It's a good thing the August garden can take care of herself because I did very little this month. Mostly because there was minimal need for my interference. I planted my plants so close together that only the most persistent weeds stand a chance. These I pull up with ease after they grow tall enough to poke through the canopy. After a while one of my growing season goals becomes less about getting every weed out and more about reducing those weeds that are sending out seed heads to make next year a bit easier, so I don't sweat the small fry.

Weeds aside, the garden is (dare I say) blossoming. Each plant is growing with all her might, putting out flowers and packing on the growth. I had to rip out several square feet of toothache plant to prevent it from overrunning my calendulas and the little garden path. Don't be fooled though, there is plenty of toothache plant left.

My calendulas are producing. Most plants I leave to flower for the bees and to save my sanity, but not the calendulas. I pluck every flower and they go straight to my drying screen. When I miss a day, I let those flower heads go by so I can save the seeds. How I love calendulas.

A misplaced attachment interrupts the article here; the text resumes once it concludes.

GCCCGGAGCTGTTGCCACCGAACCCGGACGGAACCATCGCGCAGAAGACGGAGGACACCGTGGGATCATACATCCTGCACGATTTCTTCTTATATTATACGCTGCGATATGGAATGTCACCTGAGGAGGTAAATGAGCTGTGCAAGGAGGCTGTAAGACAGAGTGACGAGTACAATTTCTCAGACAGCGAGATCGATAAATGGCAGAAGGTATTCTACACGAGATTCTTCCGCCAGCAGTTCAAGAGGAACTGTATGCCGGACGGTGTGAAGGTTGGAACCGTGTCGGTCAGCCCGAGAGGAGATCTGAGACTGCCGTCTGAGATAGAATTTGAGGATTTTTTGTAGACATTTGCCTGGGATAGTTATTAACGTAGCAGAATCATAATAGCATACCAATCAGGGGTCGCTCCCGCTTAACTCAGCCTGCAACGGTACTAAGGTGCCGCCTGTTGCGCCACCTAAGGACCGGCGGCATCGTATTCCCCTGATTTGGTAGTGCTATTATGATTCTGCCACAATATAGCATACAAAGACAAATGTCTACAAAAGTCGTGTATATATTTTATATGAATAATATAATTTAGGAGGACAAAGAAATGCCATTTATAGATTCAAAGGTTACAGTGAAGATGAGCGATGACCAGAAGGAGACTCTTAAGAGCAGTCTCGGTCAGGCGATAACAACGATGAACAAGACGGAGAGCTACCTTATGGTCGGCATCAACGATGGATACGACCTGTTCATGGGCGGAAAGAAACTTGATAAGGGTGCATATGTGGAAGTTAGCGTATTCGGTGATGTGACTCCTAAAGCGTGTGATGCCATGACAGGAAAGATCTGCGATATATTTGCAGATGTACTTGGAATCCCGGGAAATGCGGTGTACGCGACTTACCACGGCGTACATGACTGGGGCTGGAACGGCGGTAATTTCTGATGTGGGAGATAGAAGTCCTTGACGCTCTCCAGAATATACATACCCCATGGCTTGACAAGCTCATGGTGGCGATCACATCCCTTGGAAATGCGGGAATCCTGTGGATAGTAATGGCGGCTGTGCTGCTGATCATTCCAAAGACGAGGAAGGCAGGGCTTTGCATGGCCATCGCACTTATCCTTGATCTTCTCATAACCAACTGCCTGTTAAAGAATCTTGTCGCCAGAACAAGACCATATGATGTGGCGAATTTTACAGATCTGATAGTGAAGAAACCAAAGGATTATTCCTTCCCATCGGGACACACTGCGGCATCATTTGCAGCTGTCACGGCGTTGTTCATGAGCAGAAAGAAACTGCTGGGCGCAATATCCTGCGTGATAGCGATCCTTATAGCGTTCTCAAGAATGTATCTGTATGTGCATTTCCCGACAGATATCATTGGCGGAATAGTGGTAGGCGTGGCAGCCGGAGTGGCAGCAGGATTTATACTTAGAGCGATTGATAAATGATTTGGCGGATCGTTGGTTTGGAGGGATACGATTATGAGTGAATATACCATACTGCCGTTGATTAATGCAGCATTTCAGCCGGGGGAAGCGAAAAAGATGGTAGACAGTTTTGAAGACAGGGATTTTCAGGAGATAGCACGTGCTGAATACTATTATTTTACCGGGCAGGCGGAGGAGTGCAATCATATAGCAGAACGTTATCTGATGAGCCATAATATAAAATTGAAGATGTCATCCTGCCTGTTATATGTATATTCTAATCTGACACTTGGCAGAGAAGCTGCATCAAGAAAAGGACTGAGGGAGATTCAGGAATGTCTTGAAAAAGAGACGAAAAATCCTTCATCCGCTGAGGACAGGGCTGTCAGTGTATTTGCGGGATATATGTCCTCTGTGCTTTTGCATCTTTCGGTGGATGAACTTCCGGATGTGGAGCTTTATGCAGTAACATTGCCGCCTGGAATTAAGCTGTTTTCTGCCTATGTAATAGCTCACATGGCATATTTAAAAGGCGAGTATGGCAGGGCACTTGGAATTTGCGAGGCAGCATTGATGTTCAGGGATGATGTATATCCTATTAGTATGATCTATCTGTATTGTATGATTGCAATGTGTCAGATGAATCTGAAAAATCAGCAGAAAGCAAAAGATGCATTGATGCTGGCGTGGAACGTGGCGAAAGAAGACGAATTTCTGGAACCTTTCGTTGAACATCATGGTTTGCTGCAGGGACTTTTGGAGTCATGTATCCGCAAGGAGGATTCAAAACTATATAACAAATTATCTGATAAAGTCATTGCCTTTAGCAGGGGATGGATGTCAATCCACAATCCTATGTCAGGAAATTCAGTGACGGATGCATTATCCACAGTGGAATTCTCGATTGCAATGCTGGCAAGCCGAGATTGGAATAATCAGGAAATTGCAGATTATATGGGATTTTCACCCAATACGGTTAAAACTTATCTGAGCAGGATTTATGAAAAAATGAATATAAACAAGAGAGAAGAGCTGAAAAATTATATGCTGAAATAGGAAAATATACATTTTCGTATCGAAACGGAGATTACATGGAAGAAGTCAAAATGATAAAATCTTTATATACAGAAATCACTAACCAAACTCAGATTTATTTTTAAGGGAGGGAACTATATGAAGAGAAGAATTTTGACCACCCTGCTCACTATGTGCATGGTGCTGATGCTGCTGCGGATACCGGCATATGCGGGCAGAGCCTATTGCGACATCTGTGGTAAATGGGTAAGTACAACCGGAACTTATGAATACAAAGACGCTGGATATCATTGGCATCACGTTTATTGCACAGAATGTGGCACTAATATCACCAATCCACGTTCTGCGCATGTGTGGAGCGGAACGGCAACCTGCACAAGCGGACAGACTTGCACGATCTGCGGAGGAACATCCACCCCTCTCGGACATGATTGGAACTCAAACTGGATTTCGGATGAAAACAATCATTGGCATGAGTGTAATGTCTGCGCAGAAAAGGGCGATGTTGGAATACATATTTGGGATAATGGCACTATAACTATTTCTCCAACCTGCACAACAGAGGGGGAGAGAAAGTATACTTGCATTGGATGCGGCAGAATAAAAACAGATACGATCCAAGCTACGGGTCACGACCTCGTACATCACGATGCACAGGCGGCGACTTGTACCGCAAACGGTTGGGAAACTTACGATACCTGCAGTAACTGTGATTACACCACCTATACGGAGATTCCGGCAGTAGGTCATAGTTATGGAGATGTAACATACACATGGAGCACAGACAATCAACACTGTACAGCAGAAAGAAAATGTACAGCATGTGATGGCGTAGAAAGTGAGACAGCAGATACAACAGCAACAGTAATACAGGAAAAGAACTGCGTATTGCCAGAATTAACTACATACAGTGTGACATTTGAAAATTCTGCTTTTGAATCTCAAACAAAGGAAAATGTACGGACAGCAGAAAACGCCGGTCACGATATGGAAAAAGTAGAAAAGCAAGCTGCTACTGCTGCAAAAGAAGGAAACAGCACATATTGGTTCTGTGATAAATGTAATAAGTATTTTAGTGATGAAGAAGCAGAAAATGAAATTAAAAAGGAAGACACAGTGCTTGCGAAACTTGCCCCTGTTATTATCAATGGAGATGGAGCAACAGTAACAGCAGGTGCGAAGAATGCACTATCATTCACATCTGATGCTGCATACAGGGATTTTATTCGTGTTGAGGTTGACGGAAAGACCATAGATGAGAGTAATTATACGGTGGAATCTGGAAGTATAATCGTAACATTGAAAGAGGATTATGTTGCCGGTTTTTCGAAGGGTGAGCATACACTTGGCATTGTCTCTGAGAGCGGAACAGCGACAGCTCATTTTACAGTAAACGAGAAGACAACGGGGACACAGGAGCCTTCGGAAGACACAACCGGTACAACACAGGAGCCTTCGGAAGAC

I've been enjoying those plants that you don't harvest until the second year: valerian, clary sage, echinacea (first bloom soon!), and marshmallow. It's nice to see them growing and knowing that I'll get to play with them next year. I have several ashwagandha plants that should be in this category but they won't survive the winter, so I'll be harvesting their roots this year. This will leave me with several big spaces in the beds. Thank goodness! I mistakenly planted my rosemary, thyme, sage, and oregano plants too close to some of the taller plants and they get very little sun. I'll relocate these next year to the empty spaces. This is what happens when you don't know much about the plants you're planting, and you think that blue vervain will stay small and shrubby.

I'm not sure what to do about the oats that are growing. They don't look like they'll produce heads any time soon. Although I know I have most of September before me, I'm not sure anything will come of that cluster of plants. And meanwhile they are disguising all kinds of tall grasses in there. Ah well. I'll just let them go and see what happens.

That bee balm from last month is thriving. Farmer Brittany suggested I cut the plants back to encourage root growth before the winter, so I did. The plants rewarded me with another round of blooms, which I turned into flower essence this week. August is a gift from the garden. I know it will all go by soon, and I'm planning my winterizing activities already, but it sure is good to enjoy it now.

Advertisements